Young Fatherhood Tied to Increased Mortality Later in Life

Lara C. Pullen, PhD

August 04, 2015

Young fatherhood is associated with elevated mortality in midlife, according to results from a new study. The results led investigators to suggest that young fathers need support to improve their health and to develop healthy habits, which could improve their children’s lives as well.

"We assessed the possibility that the association between fertility timing and mortality is spurious, in the sense that mortality and timing appear to be associated, because both are determined by family-related social and genetic characteristics. In a first study of its kind, it was shown that young fathers experienced higher midlife mortality than their brothers who became first-time fathers at a median or mean age," write Elina Einiö, PhD, from the Population Research Unit, Department of Social Research, University of Helsinki, and colleagues. The investigators published the results of their analysis of the 1950 Finnish census online August 3 in the Journal of Epidemiology and Community Health.

They used a household-based, 10% sample of fathers born between 1940 and 1950. The investigators followed the fathers from age 45 years until either their death or the end of age 54 years, whichever came first. The register-based data were representative of men across social strata.

Among the entire cohort, the investigators found that men who fathered their first child by age 22 years had 26% higher mortality (hazard ratio [HR], 1.26; 95% confidence interval [CI], 1.05 - 1.51) compared with men who fathered their first child at the age of 25 or 26 years. Among those who fathered a first child at ages 22 to 24 years, there was a nonsignificant trend for increased mortality (HR, 1.14; 95% CI, 0.97 - 1.34), independent of adulthood characteristics and the year of birth.

Mortality was 25% lower among men who fathered a first child at ages 30 to 44 years (HR, 0.75; 95% CI, 0.62 - 0.92) than men who fathered a first child at ages 25 to 26 years. Mortality was the same among men who had their first child at ages 27 to 29 years compared with those who fathered a child at 25 or 26 years.

When the authors restricted their analysis to the subset of siblings in the study population in which one of the pair had died (n = 1124), the mortality difference was particularly apparent: The risk was 73% increased among men who fathered their first child before age 22 years (HR, 1.73; 95% CI, 1.18 - 2.54), and there was 63% higher mortality among those who fathered their first child between ages 22 and 24 years (HR, 1.63; 95% CI, 1.16 - 2.30) compared with men who fathered their first child at the age of 25 or 26 years.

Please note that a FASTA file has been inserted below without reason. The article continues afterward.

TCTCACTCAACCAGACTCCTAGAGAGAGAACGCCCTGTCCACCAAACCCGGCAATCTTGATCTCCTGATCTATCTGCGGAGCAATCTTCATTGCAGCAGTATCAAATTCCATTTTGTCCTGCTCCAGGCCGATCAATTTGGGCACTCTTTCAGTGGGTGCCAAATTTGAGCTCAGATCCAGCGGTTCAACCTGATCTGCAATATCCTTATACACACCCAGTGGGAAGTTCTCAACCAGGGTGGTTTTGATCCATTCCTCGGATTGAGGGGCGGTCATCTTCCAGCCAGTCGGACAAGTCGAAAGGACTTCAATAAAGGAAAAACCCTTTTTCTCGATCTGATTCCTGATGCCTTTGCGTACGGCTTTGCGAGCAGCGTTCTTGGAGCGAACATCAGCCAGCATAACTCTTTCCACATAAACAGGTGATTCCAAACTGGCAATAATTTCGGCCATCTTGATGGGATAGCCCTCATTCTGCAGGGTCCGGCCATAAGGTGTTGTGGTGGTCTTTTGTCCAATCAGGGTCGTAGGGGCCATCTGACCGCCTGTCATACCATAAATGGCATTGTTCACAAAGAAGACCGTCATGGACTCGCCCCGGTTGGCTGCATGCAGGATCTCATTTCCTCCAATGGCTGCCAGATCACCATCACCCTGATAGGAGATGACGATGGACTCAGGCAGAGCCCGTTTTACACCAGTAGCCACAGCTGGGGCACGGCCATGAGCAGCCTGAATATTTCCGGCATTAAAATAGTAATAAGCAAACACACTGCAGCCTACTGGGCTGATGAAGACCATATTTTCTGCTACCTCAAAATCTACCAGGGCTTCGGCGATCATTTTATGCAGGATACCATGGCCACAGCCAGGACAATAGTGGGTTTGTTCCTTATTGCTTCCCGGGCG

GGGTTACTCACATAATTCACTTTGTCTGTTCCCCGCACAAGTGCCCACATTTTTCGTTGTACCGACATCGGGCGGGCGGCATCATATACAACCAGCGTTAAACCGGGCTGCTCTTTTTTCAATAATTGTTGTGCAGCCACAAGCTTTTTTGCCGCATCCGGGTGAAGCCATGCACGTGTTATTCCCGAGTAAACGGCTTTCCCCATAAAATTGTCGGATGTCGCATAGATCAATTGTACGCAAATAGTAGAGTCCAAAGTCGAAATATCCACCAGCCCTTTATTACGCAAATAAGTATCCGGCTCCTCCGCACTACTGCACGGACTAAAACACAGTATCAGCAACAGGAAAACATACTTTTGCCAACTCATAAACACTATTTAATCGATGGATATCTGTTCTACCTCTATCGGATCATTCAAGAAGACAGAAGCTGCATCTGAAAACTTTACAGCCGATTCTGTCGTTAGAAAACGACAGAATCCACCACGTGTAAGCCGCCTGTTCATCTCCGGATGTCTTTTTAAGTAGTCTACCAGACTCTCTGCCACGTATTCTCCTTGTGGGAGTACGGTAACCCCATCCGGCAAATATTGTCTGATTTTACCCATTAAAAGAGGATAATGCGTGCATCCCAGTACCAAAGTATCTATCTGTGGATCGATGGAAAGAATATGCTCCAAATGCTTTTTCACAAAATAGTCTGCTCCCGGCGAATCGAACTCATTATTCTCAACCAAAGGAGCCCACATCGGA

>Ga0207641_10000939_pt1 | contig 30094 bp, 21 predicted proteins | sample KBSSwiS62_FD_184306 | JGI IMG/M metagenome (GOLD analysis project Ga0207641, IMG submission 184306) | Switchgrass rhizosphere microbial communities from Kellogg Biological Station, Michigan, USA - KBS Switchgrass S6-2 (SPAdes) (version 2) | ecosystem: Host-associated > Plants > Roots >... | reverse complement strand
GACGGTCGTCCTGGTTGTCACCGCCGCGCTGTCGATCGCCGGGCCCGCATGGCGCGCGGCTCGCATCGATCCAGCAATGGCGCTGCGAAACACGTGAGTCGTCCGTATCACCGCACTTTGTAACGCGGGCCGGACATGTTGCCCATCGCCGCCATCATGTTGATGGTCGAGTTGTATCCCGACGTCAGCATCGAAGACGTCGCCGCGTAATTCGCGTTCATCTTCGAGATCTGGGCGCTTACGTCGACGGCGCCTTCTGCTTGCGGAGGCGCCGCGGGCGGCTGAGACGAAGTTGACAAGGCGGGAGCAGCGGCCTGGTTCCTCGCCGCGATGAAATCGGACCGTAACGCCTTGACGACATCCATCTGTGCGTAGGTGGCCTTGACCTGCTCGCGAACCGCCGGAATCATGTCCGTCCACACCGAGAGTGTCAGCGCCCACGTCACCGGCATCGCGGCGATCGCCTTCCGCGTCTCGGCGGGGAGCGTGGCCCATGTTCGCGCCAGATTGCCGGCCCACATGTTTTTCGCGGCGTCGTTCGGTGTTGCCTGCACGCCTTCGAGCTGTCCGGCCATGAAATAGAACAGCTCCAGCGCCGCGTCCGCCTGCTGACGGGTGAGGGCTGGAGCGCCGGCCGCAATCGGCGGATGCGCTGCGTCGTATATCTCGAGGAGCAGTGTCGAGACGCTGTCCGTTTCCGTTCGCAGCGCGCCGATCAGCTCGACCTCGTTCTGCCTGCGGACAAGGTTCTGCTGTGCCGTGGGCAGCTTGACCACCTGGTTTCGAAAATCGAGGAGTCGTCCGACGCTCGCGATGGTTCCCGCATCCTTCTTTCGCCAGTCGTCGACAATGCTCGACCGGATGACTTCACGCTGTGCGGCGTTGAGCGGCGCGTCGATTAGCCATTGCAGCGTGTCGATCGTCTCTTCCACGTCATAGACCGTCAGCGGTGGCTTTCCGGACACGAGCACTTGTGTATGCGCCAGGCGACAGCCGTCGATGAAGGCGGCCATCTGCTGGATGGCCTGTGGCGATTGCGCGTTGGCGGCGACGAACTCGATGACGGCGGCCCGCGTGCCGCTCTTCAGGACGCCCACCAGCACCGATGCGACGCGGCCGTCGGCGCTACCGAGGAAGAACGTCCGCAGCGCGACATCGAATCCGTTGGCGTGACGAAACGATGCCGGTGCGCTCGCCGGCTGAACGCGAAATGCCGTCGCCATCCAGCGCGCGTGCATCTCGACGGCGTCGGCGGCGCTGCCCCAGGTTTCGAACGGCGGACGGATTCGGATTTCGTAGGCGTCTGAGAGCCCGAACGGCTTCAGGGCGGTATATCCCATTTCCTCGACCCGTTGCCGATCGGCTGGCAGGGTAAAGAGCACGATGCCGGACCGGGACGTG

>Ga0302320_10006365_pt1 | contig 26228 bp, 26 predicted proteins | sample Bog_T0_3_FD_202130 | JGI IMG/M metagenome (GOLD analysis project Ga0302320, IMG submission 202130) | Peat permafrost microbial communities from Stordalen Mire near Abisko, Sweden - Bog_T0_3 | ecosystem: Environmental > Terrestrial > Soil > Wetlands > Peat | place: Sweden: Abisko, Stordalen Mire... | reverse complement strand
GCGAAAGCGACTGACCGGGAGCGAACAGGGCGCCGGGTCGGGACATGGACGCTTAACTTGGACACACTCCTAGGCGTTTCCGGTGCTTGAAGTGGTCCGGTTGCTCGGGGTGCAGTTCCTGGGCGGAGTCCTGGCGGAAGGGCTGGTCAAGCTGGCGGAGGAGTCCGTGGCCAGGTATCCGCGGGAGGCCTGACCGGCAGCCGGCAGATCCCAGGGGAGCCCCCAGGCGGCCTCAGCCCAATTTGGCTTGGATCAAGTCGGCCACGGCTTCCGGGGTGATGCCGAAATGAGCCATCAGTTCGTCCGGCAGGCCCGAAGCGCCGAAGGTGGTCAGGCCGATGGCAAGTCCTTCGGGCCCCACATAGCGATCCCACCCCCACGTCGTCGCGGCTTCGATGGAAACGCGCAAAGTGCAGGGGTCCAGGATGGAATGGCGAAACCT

Although there was a trend for a reduction in mortality among brothers who fathered their first child later in life (ages 33 - 44 years), the difference was not statistically significant (HR, 0.78; 95% CI, 0.53 - 1.14).

The results are consistent with previous studies that showed an inverse relationship between the timing of the first child and later-life mortality. For example, one previous study of men from the United States suggested that age at first birth was positively associated with health. "However, the results from our standard Cox model and those of earlier studies can be biased by early-life characteristics that affect both the timing of a first child and the risk of death," the authors of the current study acknowledge.

They believe, however, that they were able to answer for many of these confounding factors. For example, through their investigation of brothers, they were able to account for unobserved environmental and genetic characteristics that brothers might share during childhood.

Taken together, the results suggest that young fatherhood increases the risk for mortality. The researchers suggest that the results could be explained by the possibility that young men in the 1960s and 1970s might have felt societal pressure to marry pregnant women and become the breadwinner at a young age. Such a life path might have compromised their health.

The authors acknowledge, however, that there may be other characteristics that are shared by early fathers that were not accounted for by the sibling design.

The authors have disclosed no relevant financial relationships.

J Epidemiol Community Health. Published online August 3, 2015. Full text


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